The concept described in this Instructible has been inspired on the discussion in the Comments Section of the recently published openproducts' 'Parent-Child Tandem' (July 22nd, 2013 - based on a commercially available product) and kelseymh's Instructable 'Failed attempt at a tow bar for child's bicycle' (August 21st, 2013).
This weekend project is meant to contribute to the discussion on towing child's bicycles. It was meant as a proof of concept but the attempt failed miserably.
This device does not work as intended, it is very dangerous since the child might be thrown off the bicycle in a curve.
See the next step for a more detailed description of the design failure.
If you like failures you might also enjoy an earlier openproducts' adventure: 'Failed Project: Keeping Snails Away from a Vegetable Garden' (June 3rd, 2013).
Step 1 in this Instructable documents the 'design features' of this towing construction, while Step 2 provides some suggestions for possible further work. Finally, Step 3 spends some words on the CC-BY license of this Instructable.
Step 1: Design Features
The basic principle connecting a child's bicycle in tow to an adult bike is that the degrees of freedom of the following bicycle are being limited. Of the three possible rotations two are allowed: tilting forward and backward (important for crossing a speed bump but also in curves) and turning left and right (important in curves, comparable to the principle of an articulated bus). The only rotation that is to be suppressed is tilting side to side: the child's bicycle should always keep the same position as the towing bike (i.e. upright, or tilted towards the inside bend in a curve).
The basic idea of the connector documented in this Instructable is that the two required degrees of freedom (tilting forward-backward and turning left-right) can be provided perfectly by the front wheel and the steering wheel of the towed bike. A rigid connection of the front wheel of the child's bike to the frame of the towing bicycle will then ensure (but it doesn't!) that the rear bicycle remains upright. Note that the front wheel is hovering above the street.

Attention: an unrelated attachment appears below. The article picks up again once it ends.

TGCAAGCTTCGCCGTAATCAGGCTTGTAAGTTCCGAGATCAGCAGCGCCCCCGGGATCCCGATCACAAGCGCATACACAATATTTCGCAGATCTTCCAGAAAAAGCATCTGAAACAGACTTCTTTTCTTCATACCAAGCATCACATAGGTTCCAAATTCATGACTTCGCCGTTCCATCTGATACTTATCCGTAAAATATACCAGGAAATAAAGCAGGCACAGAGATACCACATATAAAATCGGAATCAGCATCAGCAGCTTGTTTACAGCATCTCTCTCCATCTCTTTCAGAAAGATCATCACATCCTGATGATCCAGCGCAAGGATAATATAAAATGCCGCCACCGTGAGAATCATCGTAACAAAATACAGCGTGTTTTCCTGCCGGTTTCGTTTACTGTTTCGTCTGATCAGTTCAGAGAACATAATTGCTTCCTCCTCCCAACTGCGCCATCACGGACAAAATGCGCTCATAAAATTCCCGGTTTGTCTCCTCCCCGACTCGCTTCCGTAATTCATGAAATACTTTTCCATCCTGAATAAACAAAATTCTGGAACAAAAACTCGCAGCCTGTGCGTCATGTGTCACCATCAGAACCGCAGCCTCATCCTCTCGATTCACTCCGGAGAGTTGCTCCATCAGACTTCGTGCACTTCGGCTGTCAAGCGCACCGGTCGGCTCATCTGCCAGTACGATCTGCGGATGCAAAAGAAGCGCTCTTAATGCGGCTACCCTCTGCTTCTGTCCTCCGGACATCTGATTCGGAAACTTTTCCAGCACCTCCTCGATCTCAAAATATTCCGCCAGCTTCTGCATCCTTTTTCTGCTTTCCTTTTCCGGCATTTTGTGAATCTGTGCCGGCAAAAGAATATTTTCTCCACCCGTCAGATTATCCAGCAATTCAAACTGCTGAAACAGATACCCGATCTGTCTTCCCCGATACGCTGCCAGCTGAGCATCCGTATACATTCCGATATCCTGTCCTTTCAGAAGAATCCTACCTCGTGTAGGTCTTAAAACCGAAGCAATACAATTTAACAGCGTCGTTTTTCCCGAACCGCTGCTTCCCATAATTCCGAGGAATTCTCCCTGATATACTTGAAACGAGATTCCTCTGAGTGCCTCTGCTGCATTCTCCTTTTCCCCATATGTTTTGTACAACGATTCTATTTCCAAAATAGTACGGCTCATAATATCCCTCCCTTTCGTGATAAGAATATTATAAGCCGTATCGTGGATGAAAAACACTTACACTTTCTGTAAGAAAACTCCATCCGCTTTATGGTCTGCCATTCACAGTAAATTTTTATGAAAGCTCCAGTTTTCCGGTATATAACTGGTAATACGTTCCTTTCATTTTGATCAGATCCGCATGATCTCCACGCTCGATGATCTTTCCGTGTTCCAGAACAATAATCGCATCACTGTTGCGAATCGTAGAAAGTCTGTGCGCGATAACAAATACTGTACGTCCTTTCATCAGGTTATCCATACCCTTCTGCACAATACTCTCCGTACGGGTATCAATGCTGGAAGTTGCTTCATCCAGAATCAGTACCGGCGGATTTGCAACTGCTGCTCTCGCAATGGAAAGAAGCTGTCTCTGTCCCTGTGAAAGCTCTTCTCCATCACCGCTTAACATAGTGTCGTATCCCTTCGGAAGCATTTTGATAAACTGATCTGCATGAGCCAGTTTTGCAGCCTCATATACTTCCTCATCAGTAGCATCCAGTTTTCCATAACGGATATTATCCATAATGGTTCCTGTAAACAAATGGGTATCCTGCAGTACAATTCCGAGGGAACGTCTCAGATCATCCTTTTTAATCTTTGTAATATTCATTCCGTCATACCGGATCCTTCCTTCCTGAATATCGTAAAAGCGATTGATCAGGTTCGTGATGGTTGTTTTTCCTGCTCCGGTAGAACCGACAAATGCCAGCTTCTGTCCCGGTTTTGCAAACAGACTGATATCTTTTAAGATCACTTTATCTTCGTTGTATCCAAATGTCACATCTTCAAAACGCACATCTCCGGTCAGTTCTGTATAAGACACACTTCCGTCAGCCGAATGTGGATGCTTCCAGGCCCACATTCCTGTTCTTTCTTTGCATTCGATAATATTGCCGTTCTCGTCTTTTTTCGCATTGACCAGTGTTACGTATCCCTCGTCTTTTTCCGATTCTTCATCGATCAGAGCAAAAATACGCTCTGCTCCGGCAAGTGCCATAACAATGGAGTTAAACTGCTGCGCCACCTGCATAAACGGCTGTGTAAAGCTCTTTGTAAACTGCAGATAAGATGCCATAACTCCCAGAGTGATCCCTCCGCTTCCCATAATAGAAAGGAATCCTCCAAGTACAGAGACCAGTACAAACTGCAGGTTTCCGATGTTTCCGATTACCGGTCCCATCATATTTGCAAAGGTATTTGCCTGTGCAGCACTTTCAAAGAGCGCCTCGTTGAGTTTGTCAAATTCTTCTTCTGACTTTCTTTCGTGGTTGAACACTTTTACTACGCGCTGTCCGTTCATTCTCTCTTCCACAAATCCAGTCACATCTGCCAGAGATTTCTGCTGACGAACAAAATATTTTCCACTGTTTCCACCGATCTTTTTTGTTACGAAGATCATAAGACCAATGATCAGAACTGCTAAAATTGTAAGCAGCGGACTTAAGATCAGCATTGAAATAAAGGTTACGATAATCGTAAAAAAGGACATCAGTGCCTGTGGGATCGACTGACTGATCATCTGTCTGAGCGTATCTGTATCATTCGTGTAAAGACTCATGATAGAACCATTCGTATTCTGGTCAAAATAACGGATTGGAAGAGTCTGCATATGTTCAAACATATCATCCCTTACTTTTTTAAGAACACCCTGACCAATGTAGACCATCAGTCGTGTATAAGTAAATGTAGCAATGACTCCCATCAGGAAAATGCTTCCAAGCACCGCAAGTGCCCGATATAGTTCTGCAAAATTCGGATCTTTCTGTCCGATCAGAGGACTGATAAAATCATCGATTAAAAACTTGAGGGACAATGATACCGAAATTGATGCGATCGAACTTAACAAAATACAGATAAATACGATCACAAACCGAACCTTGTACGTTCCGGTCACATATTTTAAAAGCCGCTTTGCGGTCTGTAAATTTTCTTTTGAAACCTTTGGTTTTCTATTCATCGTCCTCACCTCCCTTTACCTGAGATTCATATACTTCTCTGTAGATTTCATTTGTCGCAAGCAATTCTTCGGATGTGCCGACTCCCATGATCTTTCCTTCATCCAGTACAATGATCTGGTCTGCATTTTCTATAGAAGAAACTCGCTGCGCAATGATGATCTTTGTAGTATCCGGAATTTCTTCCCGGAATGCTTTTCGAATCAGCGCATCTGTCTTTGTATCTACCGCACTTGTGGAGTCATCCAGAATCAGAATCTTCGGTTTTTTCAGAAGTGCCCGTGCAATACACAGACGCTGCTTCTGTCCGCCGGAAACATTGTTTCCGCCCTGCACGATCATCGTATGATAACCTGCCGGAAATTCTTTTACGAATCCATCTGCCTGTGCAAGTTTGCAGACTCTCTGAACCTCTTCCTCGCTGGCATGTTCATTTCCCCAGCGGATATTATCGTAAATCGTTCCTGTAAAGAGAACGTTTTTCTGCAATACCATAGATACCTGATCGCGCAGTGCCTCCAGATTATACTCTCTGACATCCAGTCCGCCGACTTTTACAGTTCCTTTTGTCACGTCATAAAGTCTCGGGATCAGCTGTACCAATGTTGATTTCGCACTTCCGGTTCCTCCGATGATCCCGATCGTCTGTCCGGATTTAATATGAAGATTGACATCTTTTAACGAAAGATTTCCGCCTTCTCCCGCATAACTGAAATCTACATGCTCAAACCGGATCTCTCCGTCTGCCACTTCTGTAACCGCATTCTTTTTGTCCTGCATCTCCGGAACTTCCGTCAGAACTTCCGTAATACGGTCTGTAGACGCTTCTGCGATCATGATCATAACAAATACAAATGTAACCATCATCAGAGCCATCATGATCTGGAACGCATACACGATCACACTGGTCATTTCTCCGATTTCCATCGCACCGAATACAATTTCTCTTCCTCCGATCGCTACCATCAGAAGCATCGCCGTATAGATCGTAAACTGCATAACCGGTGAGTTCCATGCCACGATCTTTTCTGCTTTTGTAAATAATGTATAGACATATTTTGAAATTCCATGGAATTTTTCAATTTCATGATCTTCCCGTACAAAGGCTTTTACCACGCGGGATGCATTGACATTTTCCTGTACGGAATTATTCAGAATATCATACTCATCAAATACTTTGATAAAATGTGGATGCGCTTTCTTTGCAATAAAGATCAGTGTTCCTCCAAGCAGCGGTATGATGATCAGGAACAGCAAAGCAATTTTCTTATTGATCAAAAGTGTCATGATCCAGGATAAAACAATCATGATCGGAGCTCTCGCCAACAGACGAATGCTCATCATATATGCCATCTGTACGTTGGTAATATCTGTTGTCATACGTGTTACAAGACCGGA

The problem however is that the inclination of the child's bike fork causes a twist to the back bike: in a curve the rear bicycle will tilt to the outside curve, which is extremely dangerous. The child might fall off its bike.
There is also a constructional issue to be mentioned. This design has been based on a new function of the fork, which has not been designed for this purpose. Keeping a bicycle upright including its rider brings about much higher forces and moments in the wheel and the fork than expected for normal operation, likely to cause breaking of the rim, the spindle or the fork.
Since this Instructable was meant as a proof of concept the rear bike has been fixed using clamps. In a more advanced testing stage these would have been replaced by a different fix. Moreover, wooden beams are not the most suitable for carrying these heavy loads.
The next step provides some suggestions for further work, if any.
Step 2: Suggestions for Further Work
Unless you intend to automatically eject children from their bikes (or you're only driving in perfectly straight lines) this design is useless for towing a second bicycle. However, there may be a few hypothetical applications that are worth mentioning:
1. The trouble is, as already mentioned, the inclination of the following bike's fork. This inclination has a purpose for the bike's stability so there will be no sensible bicycles without it. However, especially for small bikes such layouts may exist. For those bikes the concept described here might work.
2. If the child's bike is being connected backwards (i.e. the rear wheel is connected to the wooden piece) the couple might be stable. Most important problem however is that the adult's bike now has a long tail, which will cause the towed bike to graze along the sidewalk or get stuck in the roadside. This is also not safe! Moreover, the pedals cannot spin anymore because the wheel has been fixed (with a back-pedal brake it might not work at all). The fact that the little rider experiences an opposite direction of traffic is also worth mentioning. A possible meaningful application of this configuration is to convey a bike (without its rider).
3. If you're working in a circus connecting two adult bicycles this way might be fun to experiment with. It should be possible to zigzag in a straight line: both riders are keeping each other in balance while continuously tilting over.
The next step spends some words on the CC-BY license of this Instructable.
Step 3: License
This Instructable is being made available through a Creative Commons Attribution (CC-BY) license. Special design features of the concept have been described in Step 1. Note however that the design does not work as intended.
Republishing this Instructable is allowed, provided it is being attributed properly (cite the name openproducts, link to www.openproducts.org, www.instructables.com/member/openproducts, or the original Instructable. For other arrangements send a Private Message through the instructables member page (www.instructables.com/member/openproducts).
If this design infringes any rights then refer to Article 28 in the Terms of Service (www.instructables.com/tos.html).